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Med Sci Sports Exerc. 1988 Apr;20(2):195-201.

Intra-abdominal and intra-thoracic pressures during lifting and jumping.

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1
U.S. Army Research Institute of Environmental Medicine, Natick, MA 01760.

Abstract

In order to investigate intra-thoracic pressure (ITP) and intra-abdominal pressure (IAP) during lifting and jumping, 11 males were monitored as they performed the dead lift (DL), slide row (SR), leg press (LP), bench press (BP), and box lift (BL) at 50, 75 and 100% of each subject's four-repetition maxima, the vertical jump (VJ), drop jump (DJ) from 0.5 and 1.0 m heights, and Valsalva maneuver (VM). Measurements were made of peak pressure, time from pressure rise to switch-marked initiation of body movement, and time from the movement to peak pressure. The highest ITP and IAP occurred during VM (22.2 +/- 6.0 and 26.6 +/- 6.7 kPa, respectively) with one individual reaching 36.9 kPa (277 mm Hg) IAP. In ascending order of peak ITP during the highest resistance sets, the activities were SR, BP, VJ, DJ, DL, BL, LP, and VM, while the order for IAP was BP, VJ, DJ, BL, DL, LP, SR, and VM. Pressures significantly (P less than 0.05) increased with amount of weight lifted, rising before and peaking after the weight moved. IAP generally rose earlier and was of greater magnitude than ITP. For the jumps, pressure rose and diminished before the feet lost contact with the ground. Drop-jump height did not affect pressure. Correlation of pressure with weight lifted was fair to good for most activities.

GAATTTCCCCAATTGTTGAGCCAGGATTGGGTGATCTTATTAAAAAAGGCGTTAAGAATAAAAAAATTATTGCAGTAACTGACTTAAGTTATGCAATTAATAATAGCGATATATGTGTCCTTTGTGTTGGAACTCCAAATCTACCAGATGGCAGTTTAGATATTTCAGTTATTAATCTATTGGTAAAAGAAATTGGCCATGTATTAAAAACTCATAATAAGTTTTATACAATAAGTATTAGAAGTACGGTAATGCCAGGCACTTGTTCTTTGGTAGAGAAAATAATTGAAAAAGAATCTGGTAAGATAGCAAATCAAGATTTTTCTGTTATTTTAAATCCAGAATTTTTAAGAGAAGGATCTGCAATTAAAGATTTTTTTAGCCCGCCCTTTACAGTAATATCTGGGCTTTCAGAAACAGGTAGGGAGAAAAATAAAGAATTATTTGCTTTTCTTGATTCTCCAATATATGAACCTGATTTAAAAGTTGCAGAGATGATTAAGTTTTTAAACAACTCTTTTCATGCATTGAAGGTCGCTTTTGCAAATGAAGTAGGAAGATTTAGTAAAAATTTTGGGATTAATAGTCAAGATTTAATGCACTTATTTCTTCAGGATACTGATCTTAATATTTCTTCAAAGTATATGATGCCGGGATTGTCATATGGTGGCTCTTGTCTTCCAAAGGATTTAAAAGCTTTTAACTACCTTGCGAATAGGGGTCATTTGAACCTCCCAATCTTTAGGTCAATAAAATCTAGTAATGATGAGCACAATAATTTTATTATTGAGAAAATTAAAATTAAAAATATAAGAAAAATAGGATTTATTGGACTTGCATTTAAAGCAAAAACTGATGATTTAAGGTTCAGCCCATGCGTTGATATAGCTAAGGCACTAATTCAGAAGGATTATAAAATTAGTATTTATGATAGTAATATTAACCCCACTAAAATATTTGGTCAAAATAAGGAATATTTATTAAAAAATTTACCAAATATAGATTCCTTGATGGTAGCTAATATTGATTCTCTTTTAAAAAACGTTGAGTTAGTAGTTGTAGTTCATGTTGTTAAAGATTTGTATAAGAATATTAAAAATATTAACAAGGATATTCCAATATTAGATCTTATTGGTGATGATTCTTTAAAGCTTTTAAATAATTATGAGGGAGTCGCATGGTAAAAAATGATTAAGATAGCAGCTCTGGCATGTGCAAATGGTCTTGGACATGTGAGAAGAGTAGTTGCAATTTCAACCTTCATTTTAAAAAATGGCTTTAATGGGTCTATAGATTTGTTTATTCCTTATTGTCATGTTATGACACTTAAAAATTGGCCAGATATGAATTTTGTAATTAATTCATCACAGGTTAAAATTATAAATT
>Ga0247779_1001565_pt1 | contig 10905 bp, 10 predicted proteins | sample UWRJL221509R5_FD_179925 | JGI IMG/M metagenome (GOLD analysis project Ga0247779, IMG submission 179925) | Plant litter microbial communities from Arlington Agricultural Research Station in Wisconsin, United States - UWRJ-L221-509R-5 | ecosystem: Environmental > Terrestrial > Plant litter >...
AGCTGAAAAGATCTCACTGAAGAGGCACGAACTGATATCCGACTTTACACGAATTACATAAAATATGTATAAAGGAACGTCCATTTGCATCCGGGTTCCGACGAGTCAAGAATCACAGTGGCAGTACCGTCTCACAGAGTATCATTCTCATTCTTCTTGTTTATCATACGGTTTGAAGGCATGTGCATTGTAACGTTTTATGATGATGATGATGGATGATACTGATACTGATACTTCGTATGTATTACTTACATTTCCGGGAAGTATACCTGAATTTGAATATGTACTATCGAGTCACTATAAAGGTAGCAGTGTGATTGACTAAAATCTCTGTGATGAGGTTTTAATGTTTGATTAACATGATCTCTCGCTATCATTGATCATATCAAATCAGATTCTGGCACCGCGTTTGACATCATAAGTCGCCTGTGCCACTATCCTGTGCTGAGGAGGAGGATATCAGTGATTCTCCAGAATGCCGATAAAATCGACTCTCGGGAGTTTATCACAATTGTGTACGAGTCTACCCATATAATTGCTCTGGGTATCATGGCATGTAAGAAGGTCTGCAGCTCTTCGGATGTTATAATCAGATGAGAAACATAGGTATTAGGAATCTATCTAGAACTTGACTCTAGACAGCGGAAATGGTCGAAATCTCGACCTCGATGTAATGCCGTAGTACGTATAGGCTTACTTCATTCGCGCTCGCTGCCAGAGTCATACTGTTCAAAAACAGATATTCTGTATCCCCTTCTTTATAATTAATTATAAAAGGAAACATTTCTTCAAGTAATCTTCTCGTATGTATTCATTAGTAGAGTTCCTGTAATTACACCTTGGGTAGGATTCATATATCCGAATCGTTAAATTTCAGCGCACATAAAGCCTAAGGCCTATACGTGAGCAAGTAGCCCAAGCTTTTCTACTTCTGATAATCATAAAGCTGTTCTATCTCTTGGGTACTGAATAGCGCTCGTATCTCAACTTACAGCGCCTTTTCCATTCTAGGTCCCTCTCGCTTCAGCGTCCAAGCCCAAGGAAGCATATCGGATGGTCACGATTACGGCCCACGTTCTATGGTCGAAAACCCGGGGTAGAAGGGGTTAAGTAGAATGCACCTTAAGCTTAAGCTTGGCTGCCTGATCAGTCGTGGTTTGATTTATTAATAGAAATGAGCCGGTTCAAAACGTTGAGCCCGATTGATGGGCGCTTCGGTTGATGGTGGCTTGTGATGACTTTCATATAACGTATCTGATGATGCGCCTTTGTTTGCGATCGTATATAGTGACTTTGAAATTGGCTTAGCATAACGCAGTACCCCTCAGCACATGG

[Indexed for MEDLINE]

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